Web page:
People who showed up to work at restaurants while sick were linked to 40 percent of food poisoning outbreaks with a known cause from 2017 to 2019, the Centers for Disease Control and Prevention said in a report released Tuesday.
Paid sick leave and other policies to support sick workers could improve food security outcomes, according to the reportwhich was based on a review of 800 food poisoning outbreaks, using data provided by 25 state and local health departments.
Of the 500 outbreaks in which investigators have identified at least one cause, 205 involved workers who came in sick, the report said. Other common causes included contaminated raw food, in 88 cases, and cross-contamination of ingredients, in 68 cases.
In 555 of the outbreaks, investigators were able to determine which virus, bacterium, toxin, chemical or parasite was responsible. Most of the outbreaks have been caused by salmonella or norovirus, the report said.
To combat these outbreaks, « comprehensive policies on sick workers will likely be needed, » the report said. He highlighted research that showed that extending paid sick leave reduced the frequency with which food service workers reported to work sick and noted that paid sick leave regulations were associated with lower rates of food-borne illnesses.
Daniel Schneider, a professor of social policy at the Harvard Kennedy School, said the report was « sobering » and stressed that the United States was the only wealthy country without federal paid sick leave.
« Reports like this show the real urgency, not just because it’s in the interest of workers, even if it is, but because it’s in the public interest, » said Professor Schneider.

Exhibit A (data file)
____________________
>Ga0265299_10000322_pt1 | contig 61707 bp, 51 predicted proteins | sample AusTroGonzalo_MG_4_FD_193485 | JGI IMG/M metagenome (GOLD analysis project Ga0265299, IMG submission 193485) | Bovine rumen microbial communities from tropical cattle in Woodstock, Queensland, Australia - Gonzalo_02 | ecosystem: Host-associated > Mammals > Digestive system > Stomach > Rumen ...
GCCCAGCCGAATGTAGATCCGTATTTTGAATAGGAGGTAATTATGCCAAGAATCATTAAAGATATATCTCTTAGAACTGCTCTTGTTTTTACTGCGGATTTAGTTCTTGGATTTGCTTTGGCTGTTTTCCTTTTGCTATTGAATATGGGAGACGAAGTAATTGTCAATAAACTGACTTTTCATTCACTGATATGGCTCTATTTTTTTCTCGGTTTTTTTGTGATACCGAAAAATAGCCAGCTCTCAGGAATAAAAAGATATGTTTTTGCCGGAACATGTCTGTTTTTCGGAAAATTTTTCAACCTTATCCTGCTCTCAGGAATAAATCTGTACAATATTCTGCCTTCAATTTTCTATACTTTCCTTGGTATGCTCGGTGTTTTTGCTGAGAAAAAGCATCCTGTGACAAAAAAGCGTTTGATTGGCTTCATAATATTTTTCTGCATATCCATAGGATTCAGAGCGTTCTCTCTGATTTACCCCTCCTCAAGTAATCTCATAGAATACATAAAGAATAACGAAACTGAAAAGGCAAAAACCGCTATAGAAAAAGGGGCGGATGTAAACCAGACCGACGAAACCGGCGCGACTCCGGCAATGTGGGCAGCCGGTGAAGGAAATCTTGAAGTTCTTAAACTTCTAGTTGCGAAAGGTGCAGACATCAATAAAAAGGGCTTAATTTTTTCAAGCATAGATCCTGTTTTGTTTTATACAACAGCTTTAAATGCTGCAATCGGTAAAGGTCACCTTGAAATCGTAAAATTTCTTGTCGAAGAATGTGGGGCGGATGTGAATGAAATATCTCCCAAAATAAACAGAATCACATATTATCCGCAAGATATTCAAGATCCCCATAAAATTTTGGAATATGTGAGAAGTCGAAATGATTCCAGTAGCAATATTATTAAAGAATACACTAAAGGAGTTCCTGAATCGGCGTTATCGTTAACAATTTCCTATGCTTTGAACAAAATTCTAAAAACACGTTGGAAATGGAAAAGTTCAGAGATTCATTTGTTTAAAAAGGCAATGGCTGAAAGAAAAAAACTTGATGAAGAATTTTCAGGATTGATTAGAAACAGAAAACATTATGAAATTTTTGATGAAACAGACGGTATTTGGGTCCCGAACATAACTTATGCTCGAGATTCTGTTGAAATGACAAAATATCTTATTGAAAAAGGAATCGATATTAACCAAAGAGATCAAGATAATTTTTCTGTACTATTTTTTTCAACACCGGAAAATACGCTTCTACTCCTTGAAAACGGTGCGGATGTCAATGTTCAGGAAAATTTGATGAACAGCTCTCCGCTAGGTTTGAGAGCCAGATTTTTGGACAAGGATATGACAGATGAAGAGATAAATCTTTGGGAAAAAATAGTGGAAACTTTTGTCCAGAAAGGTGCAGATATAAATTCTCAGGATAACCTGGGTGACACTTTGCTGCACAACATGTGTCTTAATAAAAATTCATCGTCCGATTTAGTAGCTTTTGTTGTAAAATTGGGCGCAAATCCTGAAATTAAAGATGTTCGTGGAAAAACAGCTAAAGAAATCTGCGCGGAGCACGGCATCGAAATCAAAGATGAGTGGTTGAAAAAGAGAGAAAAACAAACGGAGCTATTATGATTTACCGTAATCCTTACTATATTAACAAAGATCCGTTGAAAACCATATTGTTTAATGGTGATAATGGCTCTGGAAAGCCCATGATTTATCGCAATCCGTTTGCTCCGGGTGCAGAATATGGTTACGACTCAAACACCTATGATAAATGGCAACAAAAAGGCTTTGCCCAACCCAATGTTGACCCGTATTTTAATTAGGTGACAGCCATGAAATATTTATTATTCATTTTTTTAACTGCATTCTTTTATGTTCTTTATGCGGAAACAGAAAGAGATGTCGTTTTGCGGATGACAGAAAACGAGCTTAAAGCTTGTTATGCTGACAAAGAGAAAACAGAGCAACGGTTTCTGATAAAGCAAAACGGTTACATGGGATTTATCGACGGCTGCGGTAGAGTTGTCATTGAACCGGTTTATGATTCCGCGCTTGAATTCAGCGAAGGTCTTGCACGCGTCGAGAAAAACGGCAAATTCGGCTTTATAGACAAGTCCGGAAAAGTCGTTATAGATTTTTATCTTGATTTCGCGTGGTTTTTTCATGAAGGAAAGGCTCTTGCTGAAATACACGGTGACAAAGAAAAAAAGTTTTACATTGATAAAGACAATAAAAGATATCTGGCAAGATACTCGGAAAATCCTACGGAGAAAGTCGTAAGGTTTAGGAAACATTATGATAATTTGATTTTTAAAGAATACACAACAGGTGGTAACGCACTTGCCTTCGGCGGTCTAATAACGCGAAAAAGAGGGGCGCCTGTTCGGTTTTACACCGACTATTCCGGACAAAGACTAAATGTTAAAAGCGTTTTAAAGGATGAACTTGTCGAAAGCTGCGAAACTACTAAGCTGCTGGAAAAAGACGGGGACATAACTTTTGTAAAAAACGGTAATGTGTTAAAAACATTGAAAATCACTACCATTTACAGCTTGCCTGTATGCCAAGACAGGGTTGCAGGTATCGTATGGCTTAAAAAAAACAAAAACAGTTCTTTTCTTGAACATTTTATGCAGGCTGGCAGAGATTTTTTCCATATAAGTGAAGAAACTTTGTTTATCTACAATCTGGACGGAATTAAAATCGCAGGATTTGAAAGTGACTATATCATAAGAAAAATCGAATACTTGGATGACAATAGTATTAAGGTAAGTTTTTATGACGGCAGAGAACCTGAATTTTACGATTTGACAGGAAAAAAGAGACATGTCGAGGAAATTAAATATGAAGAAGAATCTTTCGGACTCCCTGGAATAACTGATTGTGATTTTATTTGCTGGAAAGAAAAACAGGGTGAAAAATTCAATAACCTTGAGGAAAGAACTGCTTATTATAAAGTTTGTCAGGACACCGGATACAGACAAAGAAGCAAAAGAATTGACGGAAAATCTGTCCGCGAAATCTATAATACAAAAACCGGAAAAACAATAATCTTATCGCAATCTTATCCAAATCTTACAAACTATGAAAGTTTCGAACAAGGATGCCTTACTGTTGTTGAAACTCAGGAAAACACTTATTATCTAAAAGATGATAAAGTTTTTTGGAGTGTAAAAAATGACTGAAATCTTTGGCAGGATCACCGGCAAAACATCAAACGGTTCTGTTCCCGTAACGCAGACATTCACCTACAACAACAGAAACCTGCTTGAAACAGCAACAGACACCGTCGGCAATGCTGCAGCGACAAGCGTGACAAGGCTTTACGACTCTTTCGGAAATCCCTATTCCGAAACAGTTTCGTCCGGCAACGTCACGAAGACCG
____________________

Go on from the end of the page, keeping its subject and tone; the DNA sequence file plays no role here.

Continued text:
Of the 725 executives interviewed by state and local health departments, 665 said their business required food workers to tell a supervisor if they were sick, and 620 said sick employees were barred or prevented from working. Fewer than half of executives – 316 – said their business provided paid sick leave to workers.
Professor Schneider is a director of the Turn Project, which collects data on people in the retail and food service industries. He said workers said they showed up sick because there was no one to cover for them, they would feel guilty leaving their colleagues short-staffed, they couldn’t afford to lose their jobs or they feared retaliation from the direction.
“Food service workers are faced with truly impossible trade-offs on issues like working poorly because food service jobs are so low-paying in our economy,” he said.
To discourage workers from showing up sick to work in restaurants, caterers, and food trucks, companies may need to better enforce existing policies, such as those that prohibit workers from getting sick; hatching plans for staffing a restaurant when someone calls in sick; and adopt « a culture of food safety in which absenteeism due to sickness is not penalised ».
While the health departments providing information on the outbreaks represented « geographically diverse areas, » the report cautions that its findings may not be representative of all U.S. outbreaks. He also said it was based on information gathered before the coronavirus pandemic and acknowledged evidence that many retail food establishments had since changed at least some of their policies.
Each year, 48 million people fall ill from a foodborne illness, according to CDC estimates. Of these, 128,000 are hospitalized and 3,000 die.